As an important cytokine, TNFα plays a pivotal part in many pathophysiological processes. In tissues, TNFα at low concentration shows beneficial effects, such asaugmentation of host defense mechanisms against infections, but at high concentration leads to inflammation and organ injury so as to cause diseases such as rheumatoid arthritis (RA), Crohn’s disease (CD), and psoriasis, etc. Moreover, acute release of large amounts of TNFαduring sepsis may result in septic shock. Therefore, neutralization of TNFα has become an effective therapeutic strategy for these diseases. The TNFα antagonists approved by the US FDA for clinical use include bivalent sTNFRII-Fc (Etanercept) and two monoclonal anti-TNFα antibodies (Infliximab and Adalimumab) , . TNFα exerts its effects by binding, as a trimer, to either TNFRI or TNFRII. sTNFRII, the extracellular portion of TNFRII, is a natural TNFα antagonist . However, monomeric sTNFRII has a lower affinity to TNFα, and also has a relative short half-life in circulation, thus resulting in lower therapeutic effects. It was reported that sTNFRII-Fc fusion protein could neutralize TNFα 50 to 1,000 times as much as monomeric sTNFRII due to the dimerization through the Fc moiety . Therefore, enhancing the interaction between TNFα and sTNFR has become one of the major approaches to develop novel TNFα antagonists.
Adiponectin (AD), a 30 kDa protein hormone consisting of a globular domain (gAD) and a collagenous domain, originates from adipose tissue and regulates numerous metabolic processes. The gAD is located at the carboxyl terminus and inclines to form a homotrimer. A collagenous domain within AD leads to spontaneous self-assemblage into various oligomeric isoforms, including hexamers and high-molecular-weight multimers. The contribution of varying isoforms of AD to specific physiological processes remains to be fully elucidated. Two membrane-spanning receptors for AD have been identified in various body tissues with differing distribution density. The major intracellular pathway activated by AD includes the phosphorylation of AMP-activated protein kinase, which is responsible for many of its metabolic regulatory, anti-inflammatory, vascular protective and anti-ischemic properties. Since its discovery in 1995 AD has garnered considerable attention for its role in diabetic and cardiovascular pathology. Clinical observations have demonstrated the association of hypoadiponectinemia in patients with obesity, cardiovascular disease and insulin resistance –.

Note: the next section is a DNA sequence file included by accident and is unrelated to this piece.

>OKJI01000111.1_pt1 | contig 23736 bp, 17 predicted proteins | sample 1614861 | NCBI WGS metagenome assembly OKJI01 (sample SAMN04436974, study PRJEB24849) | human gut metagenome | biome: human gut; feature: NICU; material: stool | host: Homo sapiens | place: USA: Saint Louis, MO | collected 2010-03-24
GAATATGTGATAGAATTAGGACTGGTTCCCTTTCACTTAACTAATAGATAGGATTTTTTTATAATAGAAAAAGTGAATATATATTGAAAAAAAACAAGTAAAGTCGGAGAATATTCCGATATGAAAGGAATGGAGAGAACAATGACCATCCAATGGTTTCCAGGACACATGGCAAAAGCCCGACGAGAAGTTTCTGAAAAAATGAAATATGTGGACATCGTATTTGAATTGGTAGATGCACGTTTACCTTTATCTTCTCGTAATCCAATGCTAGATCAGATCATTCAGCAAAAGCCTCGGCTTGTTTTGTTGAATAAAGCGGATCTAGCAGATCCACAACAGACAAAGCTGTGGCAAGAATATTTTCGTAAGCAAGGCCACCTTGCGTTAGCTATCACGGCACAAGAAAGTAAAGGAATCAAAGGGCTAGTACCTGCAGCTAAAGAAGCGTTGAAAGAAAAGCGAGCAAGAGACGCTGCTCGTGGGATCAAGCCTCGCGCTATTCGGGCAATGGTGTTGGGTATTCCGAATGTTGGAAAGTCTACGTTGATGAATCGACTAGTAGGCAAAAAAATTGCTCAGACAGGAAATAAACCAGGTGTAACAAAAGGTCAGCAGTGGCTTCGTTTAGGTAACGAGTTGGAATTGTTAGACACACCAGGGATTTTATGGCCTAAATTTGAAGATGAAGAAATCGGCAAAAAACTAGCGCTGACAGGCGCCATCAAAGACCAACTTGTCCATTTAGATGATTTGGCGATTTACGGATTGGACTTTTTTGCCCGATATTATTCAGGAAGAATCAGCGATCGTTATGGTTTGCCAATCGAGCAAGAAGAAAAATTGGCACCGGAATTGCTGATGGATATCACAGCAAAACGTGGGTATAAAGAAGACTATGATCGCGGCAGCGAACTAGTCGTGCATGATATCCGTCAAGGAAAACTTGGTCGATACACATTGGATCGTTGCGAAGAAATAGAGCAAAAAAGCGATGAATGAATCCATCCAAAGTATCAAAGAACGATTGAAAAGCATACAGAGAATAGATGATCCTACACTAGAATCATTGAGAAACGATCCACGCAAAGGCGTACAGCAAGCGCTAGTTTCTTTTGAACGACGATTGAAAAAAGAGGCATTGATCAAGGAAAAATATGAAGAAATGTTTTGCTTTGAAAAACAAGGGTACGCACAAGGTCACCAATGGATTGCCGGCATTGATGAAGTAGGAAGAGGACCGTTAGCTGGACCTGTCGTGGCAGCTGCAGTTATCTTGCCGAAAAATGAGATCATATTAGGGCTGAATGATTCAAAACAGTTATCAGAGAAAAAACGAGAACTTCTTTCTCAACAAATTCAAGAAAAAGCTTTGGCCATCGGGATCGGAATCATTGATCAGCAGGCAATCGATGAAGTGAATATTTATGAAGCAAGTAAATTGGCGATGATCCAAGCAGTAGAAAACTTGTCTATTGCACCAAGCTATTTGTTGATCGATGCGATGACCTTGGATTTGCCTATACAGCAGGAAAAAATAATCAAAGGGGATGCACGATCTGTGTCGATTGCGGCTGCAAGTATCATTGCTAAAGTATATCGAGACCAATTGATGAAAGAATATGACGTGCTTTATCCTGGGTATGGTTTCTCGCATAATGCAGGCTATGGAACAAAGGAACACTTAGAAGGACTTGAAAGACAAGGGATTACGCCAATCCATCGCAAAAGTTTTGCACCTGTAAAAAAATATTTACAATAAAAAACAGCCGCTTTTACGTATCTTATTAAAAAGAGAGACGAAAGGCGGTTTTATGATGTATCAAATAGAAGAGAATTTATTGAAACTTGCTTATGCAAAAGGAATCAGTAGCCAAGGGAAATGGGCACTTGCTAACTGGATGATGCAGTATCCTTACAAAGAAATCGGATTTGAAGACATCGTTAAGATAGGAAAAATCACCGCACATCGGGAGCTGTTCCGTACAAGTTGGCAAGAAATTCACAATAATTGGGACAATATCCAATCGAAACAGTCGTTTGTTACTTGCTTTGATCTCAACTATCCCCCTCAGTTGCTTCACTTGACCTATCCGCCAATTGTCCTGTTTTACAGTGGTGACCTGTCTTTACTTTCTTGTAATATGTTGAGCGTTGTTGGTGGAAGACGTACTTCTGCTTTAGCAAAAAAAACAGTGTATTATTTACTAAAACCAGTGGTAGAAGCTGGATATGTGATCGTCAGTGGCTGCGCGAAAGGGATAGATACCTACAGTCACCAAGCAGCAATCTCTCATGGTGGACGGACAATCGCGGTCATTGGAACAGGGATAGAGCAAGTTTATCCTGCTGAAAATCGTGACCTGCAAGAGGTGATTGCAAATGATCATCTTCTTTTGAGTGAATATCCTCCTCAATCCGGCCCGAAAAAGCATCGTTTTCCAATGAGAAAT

Utilizing the intrinsic trimerization property of gAD, we have developed a novel TNFα antagonist, the trimerized fusion protein named sTNFRII-gAD, which was composed of sTNFRII and gAD. We had shown that sTNFRII-gAD was superior to sTNFRII-Fc as a TNFα antagonist, highlighting the potential of sTNFRII-gAD for the treatment of excessive TNFα-associated diseases . However, our previously reported sTNFRII-gAD expression system yielded less than 10 mg/L of sTNFRII-gAD. In an effort to produce large quantities of recombinant sTNFRII-gAD for further studies, here we reported the construction of a modified CHO-S expression system based on “GC-rich” vector pMH3 for high-level gene expression , and further developed a high density, full suspension serum-free fed-batch culture system for production of sTNFRII-gAD in large quantity with high yield.
Materials and Methods
Materials and Instruments